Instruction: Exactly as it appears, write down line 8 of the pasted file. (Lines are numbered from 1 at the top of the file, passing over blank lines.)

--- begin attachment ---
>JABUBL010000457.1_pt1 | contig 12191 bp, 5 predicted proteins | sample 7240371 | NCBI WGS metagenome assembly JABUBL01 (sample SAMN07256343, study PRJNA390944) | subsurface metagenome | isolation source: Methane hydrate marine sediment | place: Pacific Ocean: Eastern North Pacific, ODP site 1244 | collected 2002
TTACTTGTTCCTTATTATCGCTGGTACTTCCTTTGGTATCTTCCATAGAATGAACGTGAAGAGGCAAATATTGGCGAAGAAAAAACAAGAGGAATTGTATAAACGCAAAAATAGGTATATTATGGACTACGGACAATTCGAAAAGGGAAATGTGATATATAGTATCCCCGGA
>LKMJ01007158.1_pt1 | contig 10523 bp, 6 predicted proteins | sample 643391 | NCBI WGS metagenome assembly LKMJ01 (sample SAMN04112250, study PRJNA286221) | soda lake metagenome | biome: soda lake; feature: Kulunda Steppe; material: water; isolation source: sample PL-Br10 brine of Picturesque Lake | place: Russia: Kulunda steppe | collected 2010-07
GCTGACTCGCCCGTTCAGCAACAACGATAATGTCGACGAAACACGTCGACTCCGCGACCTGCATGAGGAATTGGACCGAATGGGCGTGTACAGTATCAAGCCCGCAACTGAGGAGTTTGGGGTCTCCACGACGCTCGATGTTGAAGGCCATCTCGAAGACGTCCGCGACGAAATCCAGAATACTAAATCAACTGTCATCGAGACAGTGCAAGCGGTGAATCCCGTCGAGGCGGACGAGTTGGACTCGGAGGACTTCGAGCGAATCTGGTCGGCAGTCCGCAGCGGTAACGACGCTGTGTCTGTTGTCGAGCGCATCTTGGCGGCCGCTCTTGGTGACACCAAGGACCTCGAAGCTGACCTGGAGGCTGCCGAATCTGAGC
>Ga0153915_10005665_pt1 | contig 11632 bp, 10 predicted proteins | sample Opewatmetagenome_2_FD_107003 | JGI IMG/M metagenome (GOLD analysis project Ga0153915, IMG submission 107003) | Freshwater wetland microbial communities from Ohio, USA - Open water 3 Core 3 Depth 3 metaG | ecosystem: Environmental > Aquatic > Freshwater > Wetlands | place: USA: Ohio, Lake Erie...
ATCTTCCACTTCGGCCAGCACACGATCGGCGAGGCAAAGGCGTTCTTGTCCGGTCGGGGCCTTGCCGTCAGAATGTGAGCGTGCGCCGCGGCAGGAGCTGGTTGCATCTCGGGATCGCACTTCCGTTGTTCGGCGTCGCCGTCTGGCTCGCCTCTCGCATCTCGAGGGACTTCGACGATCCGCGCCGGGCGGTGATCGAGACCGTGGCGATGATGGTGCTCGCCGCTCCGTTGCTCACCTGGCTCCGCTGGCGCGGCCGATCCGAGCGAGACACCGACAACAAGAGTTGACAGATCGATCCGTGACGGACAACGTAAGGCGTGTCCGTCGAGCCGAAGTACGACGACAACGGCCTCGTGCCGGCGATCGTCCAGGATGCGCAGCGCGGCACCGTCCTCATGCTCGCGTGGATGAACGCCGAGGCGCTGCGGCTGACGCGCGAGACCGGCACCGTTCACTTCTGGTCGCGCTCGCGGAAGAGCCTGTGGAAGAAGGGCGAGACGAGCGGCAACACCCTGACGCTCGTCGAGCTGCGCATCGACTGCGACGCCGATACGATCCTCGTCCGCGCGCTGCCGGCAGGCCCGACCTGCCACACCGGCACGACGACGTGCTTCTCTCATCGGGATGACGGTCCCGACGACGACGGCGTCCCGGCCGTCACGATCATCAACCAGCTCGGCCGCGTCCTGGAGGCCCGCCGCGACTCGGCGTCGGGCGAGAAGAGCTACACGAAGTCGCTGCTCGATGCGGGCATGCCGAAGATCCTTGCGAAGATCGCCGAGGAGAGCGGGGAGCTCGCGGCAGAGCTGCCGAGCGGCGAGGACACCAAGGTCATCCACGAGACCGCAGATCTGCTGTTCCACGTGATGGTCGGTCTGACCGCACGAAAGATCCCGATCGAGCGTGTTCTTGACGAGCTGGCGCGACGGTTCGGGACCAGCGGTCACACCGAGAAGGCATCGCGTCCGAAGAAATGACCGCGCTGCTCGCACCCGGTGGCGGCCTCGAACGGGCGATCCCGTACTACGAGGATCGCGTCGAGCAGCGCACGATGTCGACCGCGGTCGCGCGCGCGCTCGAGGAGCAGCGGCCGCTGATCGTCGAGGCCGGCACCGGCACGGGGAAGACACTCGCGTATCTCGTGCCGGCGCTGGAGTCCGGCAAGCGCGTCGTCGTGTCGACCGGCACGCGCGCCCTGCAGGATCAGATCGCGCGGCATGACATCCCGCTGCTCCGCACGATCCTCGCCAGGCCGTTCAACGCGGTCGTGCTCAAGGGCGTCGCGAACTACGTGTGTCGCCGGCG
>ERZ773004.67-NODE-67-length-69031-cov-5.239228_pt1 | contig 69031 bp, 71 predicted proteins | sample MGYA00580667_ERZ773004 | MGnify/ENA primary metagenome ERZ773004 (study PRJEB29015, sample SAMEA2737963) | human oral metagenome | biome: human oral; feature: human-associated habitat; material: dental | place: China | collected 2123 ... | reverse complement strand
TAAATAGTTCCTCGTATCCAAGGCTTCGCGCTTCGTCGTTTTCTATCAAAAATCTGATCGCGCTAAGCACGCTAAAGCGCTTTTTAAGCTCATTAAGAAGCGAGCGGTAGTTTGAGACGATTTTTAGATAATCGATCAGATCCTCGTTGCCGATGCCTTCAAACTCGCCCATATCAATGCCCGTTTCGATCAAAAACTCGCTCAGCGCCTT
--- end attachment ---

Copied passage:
TAAATAGTTCCTCGTATCCAAGGCTTCGCGCTTCGTCGTTTTCTATCAAAAATCTGATCGCGCTAAGCACGCTAAAGCGCTTTTTAAGCTCATTAAGAAGCGAGCGGTAGTTTGAGACGATTTTTAGATAATCGATCAGATCCTCGTTGCCGATGCCTTCAAACTCGCCCATATCAATGCCCGTTTCGATCAAAAACTCGCTCAGCGCCTT